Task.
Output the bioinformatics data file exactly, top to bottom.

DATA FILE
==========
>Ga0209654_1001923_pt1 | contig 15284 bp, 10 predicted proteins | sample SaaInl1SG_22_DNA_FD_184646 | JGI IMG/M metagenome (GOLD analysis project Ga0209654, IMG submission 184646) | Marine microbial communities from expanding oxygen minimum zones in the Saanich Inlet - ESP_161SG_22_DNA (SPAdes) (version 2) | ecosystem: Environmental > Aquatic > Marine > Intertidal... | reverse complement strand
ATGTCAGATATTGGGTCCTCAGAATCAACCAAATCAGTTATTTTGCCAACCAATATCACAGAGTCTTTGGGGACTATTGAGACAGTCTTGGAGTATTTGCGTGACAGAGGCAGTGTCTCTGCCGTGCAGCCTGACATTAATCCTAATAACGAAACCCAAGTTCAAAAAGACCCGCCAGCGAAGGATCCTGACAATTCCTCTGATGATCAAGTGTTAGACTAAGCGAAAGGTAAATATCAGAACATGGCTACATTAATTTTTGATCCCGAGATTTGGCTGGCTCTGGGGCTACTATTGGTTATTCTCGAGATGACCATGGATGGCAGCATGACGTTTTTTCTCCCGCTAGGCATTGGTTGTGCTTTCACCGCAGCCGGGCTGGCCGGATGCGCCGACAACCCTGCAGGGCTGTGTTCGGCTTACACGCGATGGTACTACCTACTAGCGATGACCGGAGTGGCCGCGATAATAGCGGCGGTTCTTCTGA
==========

>Ga0209654_1001923_pt1 | contig 15284 bp, 10 predicted proteins | sample SaaInl1SG_22_DNA_FD_184646 | JGI IMG/M metagenome (GOLD analysis project Ga0209654, IMG submission 184646) | Marine microbial communities from expanding oxygen minimum zones in the Saanich Inlet - ESP_161SG_22_DNA (SPAdes) (version 2) | ecosystem: Environmental > Aquatic > Marine > Intertidal... | reverse complement strand
ATGTCAGATATTGGGTCCTCAGAATCAACCAAATCAGTTATTTTGCCAACCAATATCACAGAGTCTTTGGGGACTATTGAGACAGTCTTGGAGTATTTGCGTGACAGAGGCAGTGTCTCTGCCGTGCAGCCTGACATTAATCCTAATAACGAAACCCAAGTTCAAAAAGACCCGCCAGCGAAGGATCCTGACAATTCCTCTGATGATCAAGTGTTAGACTAAGCGAAAGGTAAATATCAGAACATGGCTACATTAATTTTTGATCCCGAGATTTGGCTGGCTCTGGGGCTACTATTGGTTATTCTCGAGATGACCATGGATGGCAGCATGACGTTTTTTCTCCCGCTAGGCATTGGTTGTGCTTTCACCGCAGCCGGGCTGGCCGGATGCGCCGACAACCCTGCAGGGCTGTGTTCGGCTTACACGCGATGGTACTACCTACTAGCGATGACCGGAGTGGCCGCGATAATAGCGGCGGTTCTTCTGA